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Thursday, April 10, 2014

Courts - Lost or unfinished court transcripts issue arises again

The ILB has had many entries over the years on lost or unfinished court transcripts.

Earlier this month the NY Post run a story headed "Rogue alcoholic court reporter kept writing ‘I hate my job.’" The story, by Rebecca Rosenberg, Reuven Fenton and Bruce Golding, began:

An alcoholic Manhattan court stenographer went rogue, channeling his inner “Shining” during a high-profile criminal trial and repeatedly typing, “I hate my job, I hate my job” instead of the trial dialogue, sources told The Post.

The bizarre antics by Daniel Kochanski, who has since been fired, wreaked havoc on some 30 Manhattan court cases, sources said, and now officials are scrambling to repair the damage.

The headline from the more staid NYT was "Stenographer, Fired Over Drinking Problem, Left Headaches for Appellate Courts." From the long story, reported by James C. McKinley Jr.:
The missing records from State Supreme Court in Manhattan, including the 2010 mortgage-fraud trial of Aaron Hand, highlight a major pitfall in relying solely on stenographers to safeguard the official record of trials, as most courts in New York State do, appellate lawyers said.

“Why are we in this 18th-century system where someone is taking it down in their own indecipherable notes?” said Claudia Trupp, a supervising attorney at the Center for Appellate Litigation, which is handling Mr. Hand’s appeal. * * *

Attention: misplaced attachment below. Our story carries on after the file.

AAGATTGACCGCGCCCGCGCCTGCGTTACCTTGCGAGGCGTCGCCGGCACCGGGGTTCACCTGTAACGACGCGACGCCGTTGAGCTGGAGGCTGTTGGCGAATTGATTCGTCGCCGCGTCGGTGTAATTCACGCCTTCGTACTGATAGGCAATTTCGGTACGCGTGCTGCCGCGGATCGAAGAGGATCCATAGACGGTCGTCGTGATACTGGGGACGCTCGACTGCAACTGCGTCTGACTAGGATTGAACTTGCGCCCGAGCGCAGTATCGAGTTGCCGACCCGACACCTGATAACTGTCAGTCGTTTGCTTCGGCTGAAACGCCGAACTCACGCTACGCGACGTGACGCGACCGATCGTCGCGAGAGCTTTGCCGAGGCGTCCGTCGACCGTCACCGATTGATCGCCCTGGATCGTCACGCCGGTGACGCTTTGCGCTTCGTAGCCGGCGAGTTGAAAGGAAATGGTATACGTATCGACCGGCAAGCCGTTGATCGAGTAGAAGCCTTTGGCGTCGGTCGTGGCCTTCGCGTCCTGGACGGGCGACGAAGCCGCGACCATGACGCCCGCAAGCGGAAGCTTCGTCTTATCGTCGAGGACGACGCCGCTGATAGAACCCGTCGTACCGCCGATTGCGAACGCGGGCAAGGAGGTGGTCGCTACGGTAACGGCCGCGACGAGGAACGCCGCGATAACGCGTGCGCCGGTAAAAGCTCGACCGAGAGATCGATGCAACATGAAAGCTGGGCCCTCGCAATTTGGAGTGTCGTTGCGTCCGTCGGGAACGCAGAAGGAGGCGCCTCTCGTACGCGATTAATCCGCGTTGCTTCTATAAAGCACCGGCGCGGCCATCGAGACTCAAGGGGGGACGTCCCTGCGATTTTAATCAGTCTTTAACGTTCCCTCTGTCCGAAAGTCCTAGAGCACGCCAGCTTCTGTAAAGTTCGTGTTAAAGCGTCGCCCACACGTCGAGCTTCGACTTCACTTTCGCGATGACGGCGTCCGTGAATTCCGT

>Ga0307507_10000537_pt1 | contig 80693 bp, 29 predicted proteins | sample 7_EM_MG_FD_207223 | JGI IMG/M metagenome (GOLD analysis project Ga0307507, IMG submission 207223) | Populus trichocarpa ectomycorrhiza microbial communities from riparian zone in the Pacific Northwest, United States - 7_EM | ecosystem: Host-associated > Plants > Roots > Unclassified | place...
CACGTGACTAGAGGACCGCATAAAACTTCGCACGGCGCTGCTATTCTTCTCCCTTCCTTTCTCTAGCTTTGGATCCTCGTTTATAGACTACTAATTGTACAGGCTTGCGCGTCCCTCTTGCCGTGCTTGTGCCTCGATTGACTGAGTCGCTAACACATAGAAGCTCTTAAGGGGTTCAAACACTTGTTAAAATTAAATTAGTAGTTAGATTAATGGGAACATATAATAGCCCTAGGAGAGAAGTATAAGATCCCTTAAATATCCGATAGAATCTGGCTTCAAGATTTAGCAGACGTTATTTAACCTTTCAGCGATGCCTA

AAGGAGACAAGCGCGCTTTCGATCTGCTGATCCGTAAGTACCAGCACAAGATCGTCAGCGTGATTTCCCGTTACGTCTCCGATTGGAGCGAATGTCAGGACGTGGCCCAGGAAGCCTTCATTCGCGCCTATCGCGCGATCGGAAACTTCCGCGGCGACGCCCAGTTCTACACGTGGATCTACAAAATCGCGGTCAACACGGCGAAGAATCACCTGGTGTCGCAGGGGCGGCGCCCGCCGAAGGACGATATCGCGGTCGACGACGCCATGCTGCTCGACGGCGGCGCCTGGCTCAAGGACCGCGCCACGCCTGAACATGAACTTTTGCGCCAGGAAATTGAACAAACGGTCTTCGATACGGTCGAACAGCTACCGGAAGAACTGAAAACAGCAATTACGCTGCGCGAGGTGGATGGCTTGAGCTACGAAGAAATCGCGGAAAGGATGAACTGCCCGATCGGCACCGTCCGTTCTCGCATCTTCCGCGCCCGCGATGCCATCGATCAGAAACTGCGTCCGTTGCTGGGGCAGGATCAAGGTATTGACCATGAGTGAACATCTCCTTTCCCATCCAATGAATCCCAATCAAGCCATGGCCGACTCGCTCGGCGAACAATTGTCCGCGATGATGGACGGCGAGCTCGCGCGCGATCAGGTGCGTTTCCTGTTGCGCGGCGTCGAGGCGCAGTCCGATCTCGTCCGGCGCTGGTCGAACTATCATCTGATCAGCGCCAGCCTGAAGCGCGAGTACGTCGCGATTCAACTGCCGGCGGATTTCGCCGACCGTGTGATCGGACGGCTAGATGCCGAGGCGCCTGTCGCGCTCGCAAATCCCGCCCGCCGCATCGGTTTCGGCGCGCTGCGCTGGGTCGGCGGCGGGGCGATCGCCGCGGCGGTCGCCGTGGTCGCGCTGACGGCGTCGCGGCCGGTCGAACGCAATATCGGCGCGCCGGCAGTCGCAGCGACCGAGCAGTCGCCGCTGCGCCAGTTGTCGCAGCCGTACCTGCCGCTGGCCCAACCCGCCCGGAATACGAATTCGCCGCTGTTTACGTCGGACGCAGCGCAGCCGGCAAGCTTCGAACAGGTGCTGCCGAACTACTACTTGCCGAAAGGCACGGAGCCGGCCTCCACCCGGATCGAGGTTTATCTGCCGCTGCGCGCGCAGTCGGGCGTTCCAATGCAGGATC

The omissions in Mr. Kochanski’s trial records, which were kept on dozens of compact discs, have led the Appellate Division of State Supreme Court to order prosecutors and defense lawyers to hold “reconstruction hearings” in some cases, at which the lawyers, witnesses and judge try to recall what was said in court.

In Mr. Hand’s fraud trial, Mr. Kochanski’s notes omit two days of the jury selection proceedings, and the Appellate Division has ordered a reconstruction, which will take place April 29.

Ms. Trupp said the appeals of Derrick Miller, who was convicted of grand larceny, and Brandon Lewis, who was convicted of assault, were each delayed for more than seven months while lawyers tried to piece together what was said. In Mr. Lewis’s case, the judge’s instructions to the jury were missing, she said.

On April 7th, the NYT ran a debate on its opinion pages, on the question "Are Court Stenographers Necessary?" You may read the various positions here.

Posted by Marcia Oddi on April 10, 2014 10:33 AM
Posted to Courts in general